The center of gravity for personal computing may have moved to mobile devices, but most companies are still not able to determine if their mobile apps and content are helping them. That’s a key finding in a new report, "Mobile Sophistication and Strategy" published by Econsultancy.

The study, released by mobile research firm Kontagent in conjunction with digital marketer Econsultancy, found that two-thirds of companies have not yet defined a way to determine if the mobile experiences they are creating are effectively reaching their goals, and are therefore acting ad-hoc. Only a third of the 1300 product and marketing executives surveyed said their companies track and report performance of their mobile apps.

Firsters Versus Mainstreamers

CEO and co-founder of Kontagent, Jeff Tseng noted in a statement that “many companies fall into the trap of believing they need a consistent mobile presence, but fall short of taking the proper steps to ensure the experience is effective.” He added that, with mobile adoption “outpacing any historical adoption trend,” the businesses that will succeed in this evolving environment will not only “build outstanding experiences,” but will use the data to measure and improve their mobile products.

It seems as if mobile has become so important in such a short period of time that companies appear to be scrambling to keep up. About 65% of respondents said their mobile development budgets will increase this year, but that they are creating these experiences without a clear strategy or without a plan to analyze and utilize the data so they can build on what works. Only a quarter of brands have a well-defined plan for mobile.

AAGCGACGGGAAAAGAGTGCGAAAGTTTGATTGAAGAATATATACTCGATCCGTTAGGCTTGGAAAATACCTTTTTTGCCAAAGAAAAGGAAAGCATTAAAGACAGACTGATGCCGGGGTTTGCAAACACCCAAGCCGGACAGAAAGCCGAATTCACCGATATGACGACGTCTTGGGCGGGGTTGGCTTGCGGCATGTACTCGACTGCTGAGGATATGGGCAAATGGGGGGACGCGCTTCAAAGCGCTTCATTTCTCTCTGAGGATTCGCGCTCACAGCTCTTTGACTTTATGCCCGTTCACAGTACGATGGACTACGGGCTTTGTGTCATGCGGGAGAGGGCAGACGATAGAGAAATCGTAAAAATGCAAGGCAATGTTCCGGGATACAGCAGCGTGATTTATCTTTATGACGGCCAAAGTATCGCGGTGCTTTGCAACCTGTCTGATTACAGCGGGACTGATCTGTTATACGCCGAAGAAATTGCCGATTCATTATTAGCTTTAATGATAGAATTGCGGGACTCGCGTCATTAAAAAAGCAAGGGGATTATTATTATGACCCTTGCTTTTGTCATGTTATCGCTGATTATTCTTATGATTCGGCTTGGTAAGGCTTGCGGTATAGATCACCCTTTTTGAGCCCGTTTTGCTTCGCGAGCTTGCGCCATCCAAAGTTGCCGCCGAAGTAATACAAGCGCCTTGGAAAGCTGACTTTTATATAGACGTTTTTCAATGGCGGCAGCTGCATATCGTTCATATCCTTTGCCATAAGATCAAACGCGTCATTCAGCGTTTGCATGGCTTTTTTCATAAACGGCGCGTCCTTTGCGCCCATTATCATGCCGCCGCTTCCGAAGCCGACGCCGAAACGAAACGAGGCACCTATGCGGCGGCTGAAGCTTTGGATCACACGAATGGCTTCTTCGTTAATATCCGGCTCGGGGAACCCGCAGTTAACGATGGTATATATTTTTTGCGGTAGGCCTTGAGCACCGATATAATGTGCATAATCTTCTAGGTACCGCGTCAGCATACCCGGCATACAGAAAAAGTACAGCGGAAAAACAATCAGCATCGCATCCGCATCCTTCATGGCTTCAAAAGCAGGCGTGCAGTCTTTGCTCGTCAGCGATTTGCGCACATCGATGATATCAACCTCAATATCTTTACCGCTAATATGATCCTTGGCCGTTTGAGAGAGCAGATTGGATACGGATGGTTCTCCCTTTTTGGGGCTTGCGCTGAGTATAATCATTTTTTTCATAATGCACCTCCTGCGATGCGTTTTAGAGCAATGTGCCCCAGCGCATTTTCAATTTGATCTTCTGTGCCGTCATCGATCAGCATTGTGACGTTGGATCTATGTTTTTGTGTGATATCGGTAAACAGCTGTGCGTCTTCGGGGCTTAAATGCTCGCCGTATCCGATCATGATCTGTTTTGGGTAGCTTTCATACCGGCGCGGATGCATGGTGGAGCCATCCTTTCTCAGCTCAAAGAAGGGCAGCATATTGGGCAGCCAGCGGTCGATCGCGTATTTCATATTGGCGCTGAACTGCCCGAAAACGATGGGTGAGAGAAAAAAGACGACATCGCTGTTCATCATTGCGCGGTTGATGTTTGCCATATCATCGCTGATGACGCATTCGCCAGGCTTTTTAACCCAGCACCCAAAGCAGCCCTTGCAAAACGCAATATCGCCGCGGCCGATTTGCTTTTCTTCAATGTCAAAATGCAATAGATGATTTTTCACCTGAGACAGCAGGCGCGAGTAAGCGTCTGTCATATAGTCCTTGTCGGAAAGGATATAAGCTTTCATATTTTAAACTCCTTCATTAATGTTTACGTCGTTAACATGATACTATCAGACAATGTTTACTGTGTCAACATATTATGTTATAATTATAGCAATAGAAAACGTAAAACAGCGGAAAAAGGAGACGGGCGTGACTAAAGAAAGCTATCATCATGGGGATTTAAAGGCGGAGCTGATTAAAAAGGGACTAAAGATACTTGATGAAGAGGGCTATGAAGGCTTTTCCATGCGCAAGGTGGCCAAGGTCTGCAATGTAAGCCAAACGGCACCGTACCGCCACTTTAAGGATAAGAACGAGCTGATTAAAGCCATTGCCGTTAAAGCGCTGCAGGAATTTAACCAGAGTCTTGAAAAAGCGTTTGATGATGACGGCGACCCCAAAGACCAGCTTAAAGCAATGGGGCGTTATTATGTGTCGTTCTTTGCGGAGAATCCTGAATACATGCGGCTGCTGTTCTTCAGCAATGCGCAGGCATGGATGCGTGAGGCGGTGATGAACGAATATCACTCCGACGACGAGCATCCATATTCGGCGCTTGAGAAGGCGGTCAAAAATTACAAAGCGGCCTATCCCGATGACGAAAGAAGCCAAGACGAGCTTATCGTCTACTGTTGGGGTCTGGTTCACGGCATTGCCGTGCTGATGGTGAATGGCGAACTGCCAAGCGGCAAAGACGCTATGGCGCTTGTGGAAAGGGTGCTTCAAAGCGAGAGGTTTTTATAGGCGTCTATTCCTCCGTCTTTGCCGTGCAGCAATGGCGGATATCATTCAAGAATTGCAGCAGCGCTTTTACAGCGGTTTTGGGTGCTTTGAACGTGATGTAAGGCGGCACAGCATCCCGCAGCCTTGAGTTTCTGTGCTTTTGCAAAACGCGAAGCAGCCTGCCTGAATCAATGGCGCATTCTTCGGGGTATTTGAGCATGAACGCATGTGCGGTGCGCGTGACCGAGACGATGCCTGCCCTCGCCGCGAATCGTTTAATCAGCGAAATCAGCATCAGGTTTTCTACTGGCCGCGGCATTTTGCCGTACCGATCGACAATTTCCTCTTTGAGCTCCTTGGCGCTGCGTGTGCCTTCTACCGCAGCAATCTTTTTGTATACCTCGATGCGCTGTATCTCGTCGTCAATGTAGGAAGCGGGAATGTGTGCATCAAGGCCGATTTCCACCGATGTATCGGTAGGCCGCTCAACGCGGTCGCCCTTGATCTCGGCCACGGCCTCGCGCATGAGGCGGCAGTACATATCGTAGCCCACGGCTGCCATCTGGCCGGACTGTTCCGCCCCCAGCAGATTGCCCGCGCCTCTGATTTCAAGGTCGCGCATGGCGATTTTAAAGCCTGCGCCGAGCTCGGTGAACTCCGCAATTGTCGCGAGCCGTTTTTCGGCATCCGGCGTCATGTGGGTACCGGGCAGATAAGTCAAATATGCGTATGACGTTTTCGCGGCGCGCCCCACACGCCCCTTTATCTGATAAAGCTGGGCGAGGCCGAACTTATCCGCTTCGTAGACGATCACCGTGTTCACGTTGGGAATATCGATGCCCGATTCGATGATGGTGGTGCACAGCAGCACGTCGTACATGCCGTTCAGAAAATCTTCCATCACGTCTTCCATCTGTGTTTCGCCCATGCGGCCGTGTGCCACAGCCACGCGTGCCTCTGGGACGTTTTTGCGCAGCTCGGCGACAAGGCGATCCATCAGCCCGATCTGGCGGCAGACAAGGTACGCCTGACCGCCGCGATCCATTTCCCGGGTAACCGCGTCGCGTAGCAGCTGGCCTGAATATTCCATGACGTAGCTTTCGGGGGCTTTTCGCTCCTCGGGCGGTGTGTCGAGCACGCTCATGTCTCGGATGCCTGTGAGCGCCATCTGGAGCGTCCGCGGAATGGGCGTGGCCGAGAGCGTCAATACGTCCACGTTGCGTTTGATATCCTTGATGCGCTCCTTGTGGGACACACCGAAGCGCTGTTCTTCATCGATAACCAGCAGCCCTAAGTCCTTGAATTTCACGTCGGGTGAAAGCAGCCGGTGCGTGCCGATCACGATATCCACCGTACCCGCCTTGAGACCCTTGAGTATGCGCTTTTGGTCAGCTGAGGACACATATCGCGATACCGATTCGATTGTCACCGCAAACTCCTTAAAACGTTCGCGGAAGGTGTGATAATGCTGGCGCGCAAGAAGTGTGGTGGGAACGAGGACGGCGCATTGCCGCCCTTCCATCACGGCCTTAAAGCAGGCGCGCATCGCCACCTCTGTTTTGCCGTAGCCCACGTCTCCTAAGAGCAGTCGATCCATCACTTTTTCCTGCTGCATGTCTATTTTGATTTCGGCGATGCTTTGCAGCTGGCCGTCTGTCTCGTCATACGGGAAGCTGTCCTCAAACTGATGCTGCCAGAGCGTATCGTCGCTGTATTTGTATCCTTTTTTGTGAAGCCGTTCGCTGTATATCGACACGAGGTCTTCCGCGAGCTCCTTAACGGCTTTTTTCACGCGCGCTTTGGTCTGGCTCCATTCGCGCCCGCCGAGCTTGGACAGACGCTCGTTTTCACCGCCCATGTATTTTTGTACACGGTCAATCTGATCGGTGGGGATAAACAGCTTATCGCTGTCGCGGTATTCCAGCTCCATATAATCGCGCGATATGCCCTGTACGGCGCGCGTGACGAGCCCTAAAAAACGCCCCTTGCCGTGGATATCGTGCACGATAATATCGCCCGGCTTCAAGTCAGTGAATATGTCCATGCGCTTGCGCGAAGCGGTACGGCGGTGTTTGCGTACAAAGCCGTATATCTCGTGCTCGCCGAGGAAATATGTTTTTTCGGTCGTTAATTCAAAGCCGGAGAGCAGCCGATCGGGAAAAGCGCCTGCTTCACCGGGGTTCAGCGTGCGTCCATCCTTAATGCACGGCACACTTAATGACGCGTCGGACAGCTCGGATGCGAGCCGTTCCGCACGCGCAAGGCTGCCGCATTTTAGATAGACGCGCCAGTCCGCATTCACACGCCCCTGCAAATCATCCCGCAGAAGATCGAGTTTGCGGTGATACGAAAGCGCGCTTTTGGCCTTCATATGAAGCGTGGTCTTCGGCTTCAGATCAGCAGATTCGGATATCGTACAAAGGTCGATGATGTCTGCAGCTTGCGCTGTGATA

There is a clear demarcation however, between companies that the report calls “mobile-first,” which get most of their traffic or revenue from mobile visitors, and those that are “mobile mainstream,” where mobile is part of a larger mix. Sixty-four percent of mobile-first companies have a long-term, well-defined mobile strategy, while only 25% of mobile mainstream ones do.

Differing Goals

At the mobile-first firms, senior management or product teams are leading the planning, while marketing is in the driver’s seat at the mobile-mainstream companies. Additionally, nearly 70% of mobile-first brands are focused on apps instead of mobile-targeted websites, while only 32% of mobile-mainstreamers emphasize apps. The report also found that key departments -- management, marketing and technology -– are collaborating to set goals and strategies at 71% of mobile-firsters, but only at 45 percent of mobile-mainstreamers.

The goals also differ in the two kinds of companies. Mobile-firsters’ top two goals are acquiring new customers and building new revenue streams, while mobile-mainstreamers are focused on brand engagement/loyalty and the need to stay competitive.

Learning Opportunities

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From "Mobile Sophistication and Strategy"

As might be expected, gaming companies are the most sophisticated, mobile-wise, such as using the free-to-play model to obtain in-app user data that feeds back into optimizing the user experience. The report found that retailers are the next most sophisticated, followed by travel companies and, at the back of the pack, financial services firms.

Faking It or Making It?

Kontagent Chief Marketing Officer Dan Kimball pointed out in the report that, “just because consumers are on mobile devices doesn’t mean brands that launch apps or mobile websites are guaranteed to reap the benefits.” It’s the companies that are “deliberate in developing a mobile strategy” and dedicated to the mobile market that are successful, he said.

“Everyone else,” Kimball added, “is just kind of faking it.”